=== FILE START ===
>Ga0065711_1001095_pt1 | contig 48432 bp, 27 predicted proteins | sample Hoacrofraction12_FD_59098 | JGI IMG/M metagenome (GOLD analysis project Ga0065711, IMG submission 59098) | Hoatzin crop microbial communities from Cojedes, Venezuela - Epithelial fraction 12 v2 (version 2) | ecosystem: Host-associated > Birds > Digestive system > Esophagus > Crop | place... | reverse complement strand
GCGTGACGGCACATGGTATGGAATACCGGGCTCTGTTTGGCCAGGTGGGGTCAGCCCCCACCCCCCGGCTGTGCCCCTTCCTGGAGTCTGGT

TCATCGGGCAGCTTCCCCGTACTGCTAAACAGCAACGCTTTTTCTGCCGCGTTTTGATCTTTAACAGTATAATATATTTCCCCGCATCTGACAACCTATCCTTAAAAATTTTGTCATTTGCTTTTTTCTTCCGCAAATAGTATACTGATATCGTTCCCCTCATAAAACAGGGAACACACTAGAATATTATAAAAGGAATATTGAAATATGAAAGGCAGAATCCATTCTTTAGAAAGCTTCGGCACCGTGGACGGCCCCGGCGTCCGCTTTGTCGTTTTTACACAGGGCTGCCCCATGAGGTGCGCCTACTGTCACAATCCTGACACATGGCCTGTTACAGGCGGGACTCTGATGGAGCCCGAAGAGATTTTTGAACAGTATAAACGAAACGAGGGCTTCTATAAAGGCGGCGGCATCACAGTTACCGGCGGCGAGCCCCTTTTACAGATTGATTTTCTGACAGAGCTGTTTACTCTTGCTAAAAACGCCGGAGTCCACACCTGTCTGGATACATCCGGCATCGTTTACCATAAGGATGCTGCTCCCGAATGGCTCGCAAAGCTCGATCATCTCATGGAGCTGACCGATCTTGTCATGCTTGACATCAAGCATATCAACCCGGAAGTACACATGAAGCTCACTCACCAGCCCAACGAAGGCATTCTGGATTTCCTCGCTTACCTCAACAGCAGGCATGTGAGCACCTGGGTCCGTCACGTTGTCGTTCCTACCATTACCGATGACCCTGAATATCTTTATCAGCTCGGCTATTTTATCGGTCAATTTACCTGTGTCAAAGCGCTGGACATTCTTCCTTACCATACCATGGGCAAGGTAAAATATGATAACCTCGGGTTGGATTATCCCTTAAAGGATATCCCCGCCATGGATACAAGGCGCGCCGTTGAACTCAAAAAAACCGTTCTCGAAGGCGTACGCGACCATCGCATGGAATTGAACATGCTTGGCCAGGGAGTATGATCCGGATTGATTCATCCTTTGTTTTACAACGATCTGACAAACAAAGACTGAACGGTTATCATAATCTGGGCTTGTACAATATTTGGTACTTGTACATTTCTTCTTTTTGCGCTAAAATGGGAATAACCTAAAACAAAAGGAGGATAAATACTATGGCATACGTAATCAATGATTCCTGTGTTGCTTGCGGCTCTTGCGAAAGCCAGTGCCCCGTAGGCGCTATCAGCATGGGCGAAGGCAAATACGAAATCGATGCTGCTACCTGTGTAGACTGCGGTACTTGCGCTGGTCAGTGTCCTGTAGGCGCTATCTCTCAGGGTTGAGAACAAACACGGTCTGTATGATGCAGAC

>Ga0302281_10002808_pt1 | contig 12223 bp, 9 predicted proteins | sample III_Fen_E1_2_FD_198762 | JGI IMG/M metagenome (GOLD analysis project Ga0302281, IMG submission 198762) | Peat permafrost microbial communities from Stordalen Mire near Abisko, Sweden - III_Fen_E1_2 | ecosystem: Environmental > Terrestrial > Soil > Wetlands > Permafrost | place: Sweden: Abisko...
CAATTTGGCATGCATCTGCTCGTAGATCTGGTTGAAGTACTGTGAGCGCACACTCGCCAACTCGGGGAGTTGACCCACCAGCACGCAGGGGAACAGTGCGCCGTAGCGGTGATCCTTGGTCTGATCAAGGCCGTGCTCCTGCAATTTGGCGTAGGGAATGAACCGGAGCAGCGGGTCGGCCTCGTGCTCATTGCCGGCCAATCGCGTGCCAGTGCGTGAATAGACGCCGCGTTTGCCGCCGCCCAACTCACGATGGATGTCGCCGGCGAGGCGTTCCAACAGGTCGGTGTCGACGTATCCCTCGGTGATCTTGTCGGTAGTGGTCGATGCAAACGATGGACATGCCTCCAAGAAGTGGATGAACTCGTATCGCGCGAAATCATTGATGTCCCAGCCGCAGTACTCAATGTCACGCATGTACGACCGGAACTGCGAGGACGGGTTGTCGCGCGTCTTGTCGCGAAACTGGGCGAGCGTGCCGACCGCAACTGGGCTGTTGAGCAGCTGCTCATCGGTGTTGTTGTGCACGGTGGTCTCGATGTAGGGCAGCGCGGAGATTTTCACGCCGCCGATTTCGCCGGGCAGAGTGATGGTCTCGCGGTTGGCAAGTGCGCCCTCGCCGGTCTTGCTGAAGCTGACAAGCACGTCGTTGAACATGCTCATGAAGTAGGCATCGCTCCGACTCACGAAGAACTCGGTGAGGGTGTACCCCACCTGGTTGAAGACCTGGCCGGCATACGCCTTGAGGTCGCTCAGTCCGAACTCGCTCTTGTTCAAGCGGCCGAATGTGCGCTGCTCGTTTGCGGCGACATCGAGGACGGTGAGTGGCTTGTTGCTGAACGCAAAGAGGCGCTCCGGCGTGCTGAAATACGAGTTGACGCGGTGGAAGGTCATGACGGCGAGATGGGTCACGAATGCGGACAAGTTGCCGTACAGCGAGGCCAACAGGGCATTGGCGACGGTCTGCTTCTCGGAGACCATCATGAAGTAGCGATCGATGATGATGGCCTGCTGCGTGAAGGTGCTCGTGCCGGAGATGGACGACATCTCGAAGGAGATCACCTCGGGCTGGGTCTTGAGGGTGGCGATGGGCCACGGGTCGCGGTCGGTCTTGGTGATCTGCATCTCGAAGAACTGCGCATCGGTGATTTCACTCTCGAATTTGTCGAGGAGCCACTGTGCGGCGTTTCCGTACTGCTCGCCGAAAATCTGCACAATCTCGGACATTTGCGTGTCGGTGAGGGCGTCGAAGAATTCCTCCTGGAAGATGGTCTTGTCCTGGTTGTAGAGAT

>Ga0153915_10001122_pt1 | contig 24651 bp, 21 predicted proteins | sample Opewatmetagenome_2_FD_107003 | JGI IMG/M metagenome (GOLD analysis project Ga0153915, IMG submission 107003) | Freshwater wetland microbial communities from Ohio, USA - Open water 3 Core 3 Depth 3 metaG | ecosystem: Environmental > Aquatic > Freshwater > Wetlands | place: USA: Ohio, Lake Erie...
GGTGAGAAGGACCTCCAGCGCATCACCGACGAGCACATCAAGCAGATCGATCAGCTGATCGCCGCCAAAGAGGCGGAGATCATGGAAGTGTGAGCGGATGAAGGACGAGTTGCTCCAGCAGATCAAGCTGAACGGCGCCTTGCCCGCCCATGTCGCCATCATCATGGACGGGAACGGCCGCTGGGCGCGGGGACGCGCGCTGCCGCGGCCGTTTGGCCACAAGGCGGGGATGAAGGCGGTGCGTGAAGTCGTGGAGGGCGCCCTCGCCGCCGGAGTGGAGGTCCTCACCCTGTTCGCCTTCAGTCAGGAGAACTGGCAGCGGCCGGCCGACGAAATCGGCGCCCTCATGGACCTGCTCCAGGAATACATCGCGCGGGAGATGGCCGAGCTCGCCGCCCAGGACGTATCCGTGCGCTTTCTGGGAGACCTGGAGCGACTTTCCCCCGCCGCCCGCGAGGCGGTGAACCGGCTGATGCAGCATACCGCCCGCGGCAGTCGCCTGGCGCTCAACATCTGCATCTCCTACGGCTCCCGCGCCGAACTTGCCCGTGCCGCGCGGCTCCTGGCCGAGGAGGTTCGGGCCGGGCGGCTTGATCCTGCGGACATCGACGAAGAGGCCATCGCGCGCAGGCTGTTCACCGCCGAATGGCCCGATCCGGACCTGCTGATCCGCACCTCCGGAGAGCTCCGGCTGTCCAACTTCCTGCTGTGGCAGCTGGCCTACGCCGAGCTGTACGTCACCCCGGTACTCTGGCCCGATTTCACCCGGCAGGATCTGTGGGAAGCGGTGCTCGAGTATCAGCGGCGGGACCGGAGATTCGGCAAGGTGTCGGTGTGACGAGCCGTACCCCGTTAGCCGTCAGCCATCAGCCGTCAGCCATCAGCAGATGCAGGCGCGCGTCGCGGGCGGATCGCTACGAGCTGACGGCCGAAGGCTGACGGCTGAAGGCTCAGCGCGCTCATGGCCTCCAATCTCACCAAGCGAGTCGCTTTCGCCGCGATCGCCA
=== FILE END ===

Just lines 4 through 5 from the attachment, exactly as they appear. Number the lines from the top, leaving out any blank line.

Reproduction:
>Ga0302281_10002808_pt1 | contig 12223 bp, 9 predicted proteins | sample III_Fen_E1_2_FD_198762 | JGI IMG/M metagenome (GOLD analysis project Ga0302281, IMG submission 198762) | Peat permafrost microbial communities from Stordalen Mire near Abisko, Sweden - III_Fen_E1_2 | ecosystem: Environmental > Terrestrial > Soil > Wetlands > Permafrost | place: Sweden: Abisko...
CAATTTGGCATGCATCTGCTCGTAGATCTGGTTGAAGTACTGTGAGCGCACACTCGCCAACTCGGGGAGTTGACCCACCAGCACGCAGGGGAACAGTGCGCCGTAGCGGTGATCCTTGGTCTGATCAAGGCCGTGCTCCTGCAATTTGGCGTAGGGAATGAACCGGAGCAGCGGGTCGGCCTCGTGCTCATTGCCGGCCAATCGCGTGCCAGTGCGTGAATAGACGCCGCGTTTGCCGCCGCCCAACTCACGATGGATGTCGCCGGCGAGGCGTTCCAACAGGTCGGTGTCGACGTATCCCTCGGTGATCTTGTCGGTAGTGGTCGATGCAAACGATGGACATGCCTCCAAGAAGTGGATGAACTCGTATCGCGCGAAATCATTGATGTCCCAGCCGCAGTACTCAATGTCACGCATGTACGACCGGAACTGCGAGGACGGGTTGTCGCGCGTCTTGTCGCGAAACTGGGCGAGCGTGCCGACCGCAACTGGGCTGTTGAGCAGCTGCTCATCGGTGTTGTTGTGCACGGTGGTCTCGATGTAGGGCAGCGCGGAGATTTTCACGCCGCCGATTTCGCCGGGCAGAGTGATGGTCTCGCGGTTGGCAAGTGCGCCCTCGCCGGTCTTGCTGAAGCTGACAAGCACGTCGTTGAACATGCTCATGAAGTAGGCATCGCTCCGACTCACGAAGAACTCGGTGAGGGTGTACCCCACCTGGTTGAAGACCTGGCCGGCATACGCCTTGAGGTCGCTCAGTCCGAACTCGCTCTTGTTCAAGCGGCCGAATGTGCGCTGCTCGTTTGCGGCGACATCGAGGACGGTGAGTGGCTTGTTGCTGAACGCAAAGAGGCGCTCCGGCGTGCTGAAATACGAGTTGACGCGGTGGAAGGTCATGACGGCGAGATGGGTCACGAATGCGGACAAGTTGCCGTACAGCGAGGCCAACAGGGCATTGGCGACGGTCTGCTTCTCGGAGACCATCATGAAGTAGCGATCGATGATGATGGCCTGCTGCGTGAAGGTGCTCGTGCCGGAGATGGACGACATCTCGAAGGAGATCACCTCGGGCTGGGTCTTGAGGGTGGCGATGGGCCACGGGTCGCGGTCGGTCTTGGTGATCTGCATCTCGAAGAACTGCGCATCGGTGATTTCACTCTCGAATTTGTCGAGGAGCCACTGTGCGGCGTTTCCGTACTGCTCGCCGAAAATCTGCACAATCTCGGACATTTGCGTGTCGGTGAGGGCGTCGAAGAATTCCTCCTGGAAGATGGTCTTGTCCTGGTTGTAGAGAT